Do not lose your inner peace for anything whatsoever, not ev...

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January 24

 

Do not lose your inner peace
for anything whatsoever,
not even if your whole world seems upset.
If you find that you have wandered away from
the shelter of God,
lead your heart back to Him quietly and simply.

St. Francis de Sales


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Saint of the day

SAINT OF THE DAY

St. Francis de Sales

Francis suffered a terrible temptation to despair of being s...

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St. Francis de Sales

Francis de Sales was born in the Duchy of Savoy, in present-day France, in the Château de Sales. His father was Francis, Lord of Boisy, Sales and Novel and his mother Frances de Sionnz, the daughter of a prominent magistrate.

Born prematurely, Francis was delicate but slowly strengthened, though his health was never robust.

Being the oldest son of six, his father destined him for a secular career, despite Francis’ early leanings to the religious life. He attended the Jesuit college of Clermont in Paris where he excelled in rhetoric, philosophy and theology. During this period, Francis suffered a terrible temptation to despair of being saved. He was miraculously delivered before an image of Our Lady and there and then made a vow of chastity.

At twenty-four he received his law degree in Padua. With a brilliant career ahead of him, and a noble prospect of marriage, Francis declared his intention of following an ecclesiastical career. A sharp struggle ensued between him and his father who only relented in his opposition when Bishop Granier of Geneva offered Francis the post of Provost of the Chapter of Geneva in the patronage of the Pope.

Francis was ordained in 1593. The next year he volunteered to evangelize the region of Le Chablais, recently returned to the Duchy of Savoy from Calvinist Geneva and on which the Genevans had imposed their creed. With enormous tact, charity and zeal the young provost confuted the preachers sent to debate him, converted several prominent Calvinists and at great personal risk and traveling extensively brought back to the Church tens of thousands of the people of Chablais.

He was consecrated Bishop of Geneva in 1602, ruling his diocese from Annecy in France where he immediately established regular catechetical lessons for young and old. He himself taught the children of  whom he was beloved. He visited the parishes throughout his rugged diocese, made provisions for the clergy, reformed religious orders, and preached incessantly, everywhere known for his kindness and patient zeal. Those who flocked to hear the holy bishop said, “Never have such holy, apostolic sermons been preached.”

With St. Jeanne Frances de Chantal he founded the Order of the Visitation for girls and widows who had not the health or inclination for the austerities of the great orders.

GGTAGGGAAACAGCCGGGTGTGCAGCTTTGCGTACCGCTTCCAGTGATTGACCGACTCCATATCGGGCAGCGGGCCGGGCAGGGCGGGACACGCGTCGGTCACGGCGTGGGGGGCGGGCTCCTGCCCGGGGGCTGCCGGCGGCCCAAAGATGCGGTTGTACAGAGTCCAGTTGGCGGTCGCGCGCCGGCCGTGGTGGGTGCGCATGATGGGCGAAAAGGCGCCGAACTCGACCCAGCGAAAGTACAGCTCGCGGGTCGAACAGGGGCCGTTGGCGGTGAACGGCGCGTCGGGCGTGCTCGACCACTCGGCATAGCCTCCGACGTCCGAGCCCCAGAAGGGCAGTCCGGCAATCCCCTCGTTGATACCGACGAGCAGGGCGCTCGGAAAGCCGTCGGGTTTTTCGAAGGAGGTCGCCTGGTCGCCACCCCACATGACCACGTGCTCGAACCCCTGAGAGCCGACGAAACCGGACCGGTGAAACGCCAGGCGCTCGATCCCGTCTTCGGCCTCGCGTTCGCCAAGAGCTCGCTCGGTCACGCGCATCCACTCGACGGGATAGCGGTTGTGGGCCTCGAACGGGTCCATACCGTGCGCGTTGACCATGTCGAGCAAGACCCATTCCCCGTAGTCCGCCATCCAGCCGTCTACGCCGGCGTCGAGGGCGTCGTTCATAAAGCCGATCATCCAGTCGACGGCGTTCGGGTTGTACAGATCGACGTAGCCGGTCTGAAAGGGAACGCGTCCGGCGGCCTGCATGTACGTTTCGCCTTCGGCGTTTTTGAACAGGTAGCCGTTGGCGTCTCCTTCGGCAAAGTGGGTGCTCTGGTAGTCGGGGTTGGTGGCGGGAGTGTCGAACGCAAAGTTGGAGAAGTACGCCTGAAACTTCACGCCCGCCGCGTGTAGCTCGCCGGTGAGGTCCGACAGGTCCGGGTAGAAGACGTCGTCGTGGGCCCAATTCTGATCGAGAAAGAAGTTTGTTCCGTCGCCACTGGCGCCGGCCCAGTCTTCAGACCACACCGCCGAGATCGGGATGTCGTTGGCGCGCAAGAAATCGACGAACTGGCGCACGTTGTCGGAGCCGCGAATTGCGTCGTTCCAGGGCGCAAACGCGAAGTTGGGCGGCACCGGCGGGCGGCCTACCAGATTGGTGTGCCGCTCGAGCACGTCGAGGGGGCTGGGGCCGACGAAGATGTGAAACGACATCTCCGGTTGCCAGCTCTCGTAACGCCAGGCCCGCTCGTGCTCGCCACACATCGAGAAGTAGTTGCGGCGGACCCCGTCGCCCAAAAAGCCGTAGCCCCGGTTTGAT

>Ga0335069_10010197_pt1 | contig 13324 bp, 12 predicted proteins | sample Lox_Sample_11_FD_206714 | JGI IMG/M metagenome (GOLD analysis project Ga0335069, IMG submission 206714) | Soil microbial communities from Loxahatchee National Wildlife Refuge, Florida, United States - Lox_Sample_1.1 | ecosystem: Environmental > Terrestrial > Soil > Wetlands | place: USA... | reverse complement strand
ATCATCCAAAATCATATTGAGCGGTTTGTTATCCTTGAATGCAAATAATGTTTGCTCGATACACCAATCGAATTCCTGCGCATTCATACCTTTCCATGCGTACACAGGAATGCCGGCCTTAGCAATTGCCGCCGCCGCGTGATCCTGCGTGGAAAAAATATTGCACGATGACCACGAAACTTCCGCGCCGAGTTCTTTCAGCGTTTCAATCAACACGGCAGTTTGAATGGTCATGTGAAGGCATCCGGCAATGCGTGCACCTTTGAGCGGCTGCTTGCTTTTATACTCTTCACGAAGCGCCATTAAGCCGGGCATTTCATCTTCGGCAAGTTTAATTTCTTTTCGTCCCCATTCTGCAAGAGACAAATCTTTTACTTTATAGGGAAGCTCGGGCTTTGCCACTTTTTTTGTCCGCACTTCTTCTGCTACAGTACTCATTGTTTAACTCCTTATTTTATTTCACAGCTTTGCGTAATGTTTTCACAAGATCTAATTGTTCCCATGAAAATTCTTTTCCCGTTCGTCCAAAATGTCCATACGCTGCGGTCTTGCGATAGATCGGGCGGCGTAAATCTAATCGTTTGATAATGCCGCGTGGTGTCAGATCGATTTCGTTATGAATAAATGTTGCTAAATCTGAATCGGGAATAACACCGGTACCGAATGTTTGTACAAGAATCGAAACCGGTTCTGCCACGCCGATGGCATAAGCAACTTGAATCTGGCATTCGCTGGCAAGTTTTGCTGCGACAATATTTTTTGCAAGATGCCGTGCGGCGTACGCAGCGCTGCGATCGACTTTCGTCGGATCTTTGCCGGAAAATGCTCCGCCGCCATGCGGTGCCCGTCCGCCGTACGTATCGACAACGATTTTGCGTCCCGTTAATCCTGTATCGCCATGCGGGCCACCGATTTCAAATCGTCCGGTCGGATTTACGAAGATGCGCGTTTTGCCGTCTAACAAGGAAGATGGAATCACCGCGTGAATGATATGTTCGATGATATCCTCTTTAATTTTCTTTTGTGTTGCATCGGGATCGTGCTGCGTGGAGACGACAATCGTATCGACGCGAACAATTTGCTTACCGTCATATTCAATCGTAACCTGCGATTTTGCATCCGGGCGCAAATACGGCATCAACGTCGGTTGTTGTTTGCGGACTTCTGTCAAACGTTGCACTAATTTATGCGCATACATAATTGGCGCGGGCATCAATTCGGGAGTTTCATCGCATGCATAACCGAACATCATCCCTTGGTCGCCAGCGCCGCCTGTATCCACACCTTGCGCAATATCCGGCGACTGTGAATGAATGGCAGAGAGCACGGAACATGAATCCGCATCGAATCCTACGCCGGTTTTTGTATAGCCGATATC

In the midst of all his activities he found time to write numerous letters and works, among the most famous being his Introduction to the Devout Life.

Francis de Sales died in 1622 at age fifty-six and crowds thronged to venerate him. He was canonized in 1665 and proclaimed a Doctor of the Church by Blessed Pope Pius IX in 1877.

Weekly Story

WEEKLY STORY

Many centuries ago, three young nuns lived together in a con...

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Our Lady and the Three Dresses

Many centuries ago, three young nuns lived together in a convent. Day after day, they took their meals together, they went to chapel together, and they prayed and sang together.

One day, their priest-confessor advised them that, as a preparation for the feast of the purification of Mary, they should recite the whole Rosary every day for forty days. The three nuns obediently complied.

On the night before that holy feast day, the Heavenly Mother appeared to the three nuns as they gathered in the choir. To the first of these three sisters she handed a rich garment, embroidered with gold. Holy Mary thanked her and blessed her.

She then handed to the second nun a much simpler garment, and also thanked her. Noticing the difference in the two garments, the second sister asked, "Oh Lady, why have you brought my sister a richer garment?" Mary Most Holy lovingly replied, "Because she has clothed me more richly with her prayers than you have done."

Mary then approached the third nun with a canvas garment. Being an observant young lady, this sister at once asked pardon for the half-hearted way in which she had prayed her rosaries.

A full year had passed when all three fervently prepared for the same feast, each saying her Rosary with great devotion. On the evening preceding the festival, Mary appeared to them in glory, and said to them: "Be prepared, for tomorrow you shall come to paradise."

The following morning dawned, full of promise. Each nun wondered if this would be her last day in this vale of tears. When evening came, would they retire to their modest cells once more, or did Holy Mary have something else in store for them?

The sisters related to their confessor what had occurred, and received communion in the morning. At the hour of compline (evening prayers) they saw again the most holy Virgin, who came to take them with her. Amid the songs of angels, one after the other sweetly expired.

From the Glories of Mary, by St. Alphonsus Maria de Liguori.

Many centuries ago, three young nuns lived together in a convent. Day after day, they took their meals together, they went to chapel together, and they prayed and sang together.